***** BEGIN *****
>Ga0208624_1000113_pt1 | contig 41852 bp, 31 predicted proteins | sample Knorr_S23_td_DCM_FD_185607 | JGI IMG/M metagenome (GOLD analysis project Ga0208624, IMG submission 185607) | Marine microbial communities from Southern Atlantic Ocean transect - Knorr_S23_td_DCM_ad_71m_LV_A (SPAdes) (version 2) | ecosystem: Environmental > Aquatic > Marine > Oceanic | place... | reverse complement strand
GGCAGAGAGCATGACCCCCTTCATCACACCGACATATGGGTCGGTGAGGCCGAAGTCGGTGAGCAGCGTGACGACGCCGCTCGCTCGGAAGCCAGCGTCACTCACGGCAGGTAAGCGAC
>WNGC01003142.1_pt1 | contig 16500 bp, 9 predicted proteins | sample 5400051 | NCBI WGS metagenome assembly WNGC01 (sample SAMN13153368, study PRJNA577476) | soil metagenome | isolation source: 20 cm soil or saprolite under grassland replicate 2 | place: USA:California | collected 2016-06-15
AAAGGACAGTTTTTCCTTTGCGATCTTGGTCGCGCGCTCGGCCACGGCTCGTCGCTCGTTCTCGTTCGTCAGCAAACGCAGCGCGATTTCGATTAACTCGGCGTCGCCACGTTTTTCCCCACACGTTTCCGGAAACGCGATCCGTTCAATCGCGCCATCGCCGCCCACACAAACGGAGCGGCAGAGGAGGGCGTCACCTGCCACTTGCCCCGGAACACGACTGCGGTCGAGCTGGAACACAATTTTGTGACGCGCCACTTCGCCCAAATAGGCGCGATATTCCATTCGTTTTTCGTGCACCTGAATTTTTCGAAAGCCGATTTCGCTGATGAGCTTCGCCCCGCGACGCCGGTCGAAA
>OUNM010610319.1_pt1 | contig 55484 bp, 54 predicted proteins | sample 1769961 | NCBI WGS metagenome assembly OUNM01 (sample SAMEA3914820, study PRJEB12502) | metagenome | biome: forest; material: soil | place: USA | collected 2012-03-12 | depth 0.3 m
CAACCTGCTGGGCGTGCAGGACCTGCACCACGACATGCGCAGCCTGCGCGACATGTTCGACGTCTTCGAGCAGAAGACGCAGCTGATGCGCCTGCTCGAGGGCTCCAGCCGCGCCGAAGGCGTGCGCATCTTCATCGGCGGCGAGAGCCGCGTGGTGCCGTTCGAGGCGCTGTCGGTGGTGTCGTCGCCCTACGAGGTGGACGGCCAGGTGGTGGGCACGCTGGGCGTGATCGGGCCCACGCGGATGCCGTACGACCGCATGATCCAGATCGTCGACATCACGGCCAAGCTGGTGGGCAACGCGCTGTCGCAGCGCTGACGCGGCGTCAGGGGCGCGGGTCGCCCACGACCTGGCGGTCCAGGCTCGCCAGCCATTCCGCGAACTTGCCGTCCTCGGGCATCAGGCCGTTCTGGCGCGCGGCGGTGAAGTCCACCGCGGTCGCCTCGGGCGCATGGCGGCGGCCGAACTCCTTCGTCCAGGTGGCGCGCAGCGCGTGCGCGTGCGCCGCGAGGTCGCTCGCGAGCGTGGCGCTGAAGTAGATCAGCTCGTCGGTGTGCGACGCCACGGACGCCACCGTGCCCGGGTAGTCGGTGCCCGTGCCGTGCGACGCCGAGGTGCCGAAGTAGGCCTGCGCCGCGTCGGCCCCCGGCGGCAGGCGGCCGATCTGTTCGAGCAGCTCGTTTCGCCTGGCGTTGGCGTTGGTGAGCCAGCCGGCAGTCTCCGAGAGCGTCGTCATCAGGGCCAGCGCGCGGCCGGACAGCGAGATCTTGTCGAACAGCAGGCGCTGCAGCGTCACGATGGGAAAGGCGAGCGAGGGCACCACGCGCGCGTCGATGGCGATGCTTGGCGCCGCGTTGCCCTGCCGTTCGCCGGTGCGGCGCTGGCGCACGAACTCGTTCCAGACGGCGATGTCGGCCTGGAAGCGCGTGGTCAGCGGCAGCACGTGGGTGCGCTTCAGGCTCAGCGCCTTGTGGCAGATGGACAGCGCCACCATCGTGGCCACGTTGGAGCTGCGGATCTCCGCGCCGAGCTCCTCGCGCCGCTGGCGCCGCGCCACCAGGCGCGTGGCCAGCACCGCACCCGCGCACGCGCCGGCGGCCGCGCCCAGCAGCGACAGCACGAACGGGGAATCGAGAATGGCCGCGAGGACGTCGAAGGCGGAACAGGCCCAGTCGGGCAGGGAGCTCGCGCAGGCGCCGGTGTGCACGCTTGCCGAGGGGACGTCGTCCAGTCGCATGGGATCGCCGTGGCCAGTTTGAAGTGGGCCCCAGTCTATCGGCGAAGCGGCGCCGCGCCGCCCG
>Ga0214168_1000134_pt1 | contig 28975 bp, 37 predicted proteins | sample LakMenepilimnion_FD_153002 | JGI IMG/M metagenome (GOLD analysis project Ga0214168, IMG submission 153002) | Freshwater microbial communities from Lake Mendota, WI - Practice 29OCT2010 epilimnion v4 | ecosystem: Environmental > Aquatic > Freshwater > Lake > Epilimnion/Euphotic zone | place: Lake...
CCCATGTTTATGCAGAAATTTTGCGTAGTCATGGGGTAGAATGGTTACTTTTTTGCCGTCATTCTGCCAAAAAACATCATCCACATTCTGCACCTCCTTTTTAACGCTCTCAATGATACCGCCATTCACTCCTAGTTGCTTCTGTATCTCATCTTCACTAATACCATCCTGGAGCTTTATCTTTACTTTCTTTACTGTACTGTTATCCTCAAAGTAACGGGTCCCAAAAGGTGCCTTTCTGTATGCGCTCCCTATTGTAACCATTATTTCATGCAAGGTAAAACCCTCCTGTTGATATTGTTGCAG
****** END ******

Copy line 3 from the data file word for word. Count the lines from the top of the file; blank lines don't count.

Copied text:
>WNGC01003142.1_pt1 | contig 16500 bp, 9 predicted proteins | sample 5400051 | NCBI WGS metagenome assembly WNGC01 (sample SAMN13153368, study PRJNA577476) | soil metagenome | isolation source: 20 cm soil or saprolite under grassland replicate 2 | place: USA:California | collected 2016-06-15